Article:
Ok, so we left off with the well drilling…  well here’s a picture of the finished well head.  The water was hit at 165 feet but it was decided to go down to 195 feet to make sure there was a good head on the well.  It turns out that this was probably unnecessary as the water pushed up to 80 feet due to positive pressure and some geological terms that I am unfamiliar with.  The flow rate on the well is about 30 gpm.  This is supposedly a really good flow rate, “enough for 4 households” as the driller said.  Also, being at 8600 feet this is the top of the water table.  The water up here is as pure as it gets.   Here’s a picture of the well (a pipe sticking out of the ground).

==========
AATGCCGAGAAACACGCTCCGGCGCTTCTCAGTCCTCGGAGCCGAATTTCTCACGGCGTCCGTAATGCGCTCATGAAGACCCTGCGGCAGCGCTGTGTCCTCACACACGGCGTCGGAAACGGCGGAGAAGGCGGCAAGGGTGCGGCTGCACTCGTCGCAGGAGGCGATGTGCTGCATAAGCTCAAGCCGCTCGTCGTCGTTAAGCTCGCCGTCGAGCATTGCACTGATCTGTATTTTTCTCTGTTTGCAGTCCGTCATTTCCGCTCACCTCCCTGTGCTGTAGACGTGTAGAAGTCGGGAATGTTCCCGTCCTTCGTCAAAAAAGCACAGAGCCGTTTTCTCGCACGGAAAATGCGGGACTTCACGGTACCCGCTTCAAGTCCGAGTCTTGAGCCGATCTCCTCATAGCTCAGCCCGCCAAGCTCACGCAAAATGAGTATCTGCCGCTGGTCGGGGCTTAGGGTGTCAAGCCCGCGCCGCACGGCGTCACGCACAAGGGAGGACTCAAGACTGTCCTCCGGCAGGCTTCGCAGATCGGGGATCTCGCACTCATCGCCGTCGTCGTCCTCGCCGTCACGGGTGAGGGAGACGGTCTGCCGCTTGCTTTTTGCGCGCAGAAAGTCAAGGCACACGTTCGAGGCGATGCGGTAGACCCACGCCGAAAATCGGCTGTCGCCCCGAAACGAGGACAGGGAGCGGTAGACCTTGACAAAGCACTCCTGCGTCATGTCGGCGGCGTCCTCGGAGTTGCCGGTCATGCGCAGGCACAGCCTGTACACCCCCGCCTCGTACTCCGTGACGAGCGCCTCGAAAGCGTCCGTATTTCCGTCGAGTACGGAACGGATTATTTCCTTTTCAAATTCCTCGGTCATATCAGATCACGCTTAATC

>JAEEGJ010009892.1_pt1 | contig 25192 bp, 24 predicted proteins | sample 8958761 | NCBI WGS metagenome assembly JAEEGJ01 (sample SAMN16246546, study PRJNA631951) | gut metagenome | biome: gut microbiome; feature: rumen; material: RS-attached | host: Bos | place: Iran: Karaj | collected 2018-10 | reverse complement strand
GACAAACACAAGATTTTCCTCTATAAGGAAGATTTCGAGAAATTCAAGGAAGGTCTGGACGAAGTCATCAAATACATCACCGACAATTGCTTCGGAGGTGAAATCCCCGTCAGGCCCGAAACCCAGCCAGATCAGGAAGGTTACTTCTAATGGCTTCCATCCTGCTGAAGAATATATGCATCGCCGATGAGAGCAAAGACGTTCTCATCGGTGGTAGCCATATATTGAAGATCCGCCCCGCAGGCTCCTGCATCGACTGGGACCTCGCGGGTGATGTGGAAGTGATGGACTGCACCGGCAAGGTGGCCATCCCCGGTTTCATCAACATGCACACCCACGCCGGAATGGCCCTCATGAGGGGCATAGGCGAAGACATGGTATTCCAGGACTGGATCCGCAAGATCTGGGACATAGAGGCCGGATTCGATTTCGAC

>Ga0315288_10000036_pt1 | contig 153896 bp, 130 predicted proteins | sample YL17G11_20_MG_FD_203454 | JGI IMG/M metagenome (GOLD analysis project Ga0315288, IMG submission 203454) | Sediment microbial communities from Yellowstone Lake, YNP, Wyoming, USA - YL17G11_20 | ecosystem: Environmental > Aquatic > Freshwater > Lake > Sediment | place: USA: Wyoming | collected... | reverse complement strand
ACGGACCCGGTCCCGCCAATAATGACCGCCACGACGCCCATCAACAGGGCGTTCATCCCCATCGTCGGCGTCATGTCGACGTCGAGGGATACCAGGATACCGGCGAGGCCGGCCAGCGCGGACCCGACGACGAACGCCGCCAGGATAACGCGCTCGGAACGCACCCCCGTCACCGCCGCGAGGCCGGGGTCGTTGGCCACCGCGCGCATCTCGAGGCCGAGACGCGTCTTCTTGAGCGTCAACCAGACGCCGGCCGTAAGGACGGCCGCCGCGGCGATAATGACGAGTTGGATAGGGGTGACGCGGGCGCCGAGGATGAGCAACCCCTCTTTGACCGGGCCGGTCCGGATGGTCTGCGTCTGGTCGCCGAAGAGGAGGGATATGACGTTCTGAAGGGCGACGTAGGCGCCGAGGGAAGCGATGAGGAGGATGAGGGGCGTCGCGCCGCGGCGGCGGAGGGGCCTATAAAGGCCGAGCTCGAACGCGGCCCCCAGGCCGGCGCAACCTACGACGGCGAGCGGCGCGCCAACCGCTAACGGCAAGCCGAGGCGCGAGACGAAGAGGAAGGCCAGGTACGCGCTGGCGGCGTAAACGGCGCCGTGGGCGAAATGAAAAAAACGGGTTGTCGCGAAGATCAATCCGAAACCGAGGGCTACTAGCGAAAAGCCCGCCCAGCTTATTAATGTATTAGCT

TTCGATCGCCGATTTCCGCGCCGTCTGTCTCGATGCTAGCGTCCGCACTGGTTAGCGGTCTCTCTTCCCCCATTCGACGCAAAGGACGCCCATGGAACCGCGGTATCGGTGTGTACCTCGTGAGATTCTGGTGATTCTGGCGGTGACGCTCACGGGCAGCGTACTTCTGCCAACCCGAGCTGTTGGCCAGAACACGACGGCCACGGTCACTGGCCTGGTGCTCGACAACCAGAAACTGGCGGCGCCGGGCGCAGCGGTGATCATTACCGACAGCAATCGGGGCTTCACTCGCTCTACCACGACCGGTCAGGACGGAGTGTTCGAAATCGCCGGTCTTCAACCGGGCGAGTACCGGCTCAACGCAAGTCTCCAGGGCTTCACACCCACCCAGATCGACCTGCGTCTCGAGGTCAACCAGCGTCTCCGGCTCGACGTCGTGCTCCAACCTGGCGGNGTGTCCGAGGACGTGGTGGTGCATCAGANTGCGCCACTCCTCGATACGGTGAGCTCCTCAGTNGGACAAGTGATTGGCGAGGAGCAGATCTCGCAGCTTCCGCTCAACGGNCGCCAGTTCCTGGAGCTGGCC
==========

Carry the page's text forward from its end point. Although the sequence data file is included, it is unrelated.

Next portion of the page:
So that was exciting, and it only cost 5 grand.  What a bargain.  Not.  There is still trenching, plumbing, installing a pump and pressure system.  More money.  Fortunately we have been able to salvage a pump, though untested I have high hopes.   Also the addition is coming along.  The roof was built flat deliberately to accomodate a rooftop patio (in the future).  EPDM roofing which is a rubber membrane much like a pond liner that creates a solid impermeable surface.  Good stuff, best stuff for flat roofs.  The room is 16′ x 16′ with a nice view out of the picture windows.  Nothing is completely done yet though, of course.


Living Room


House July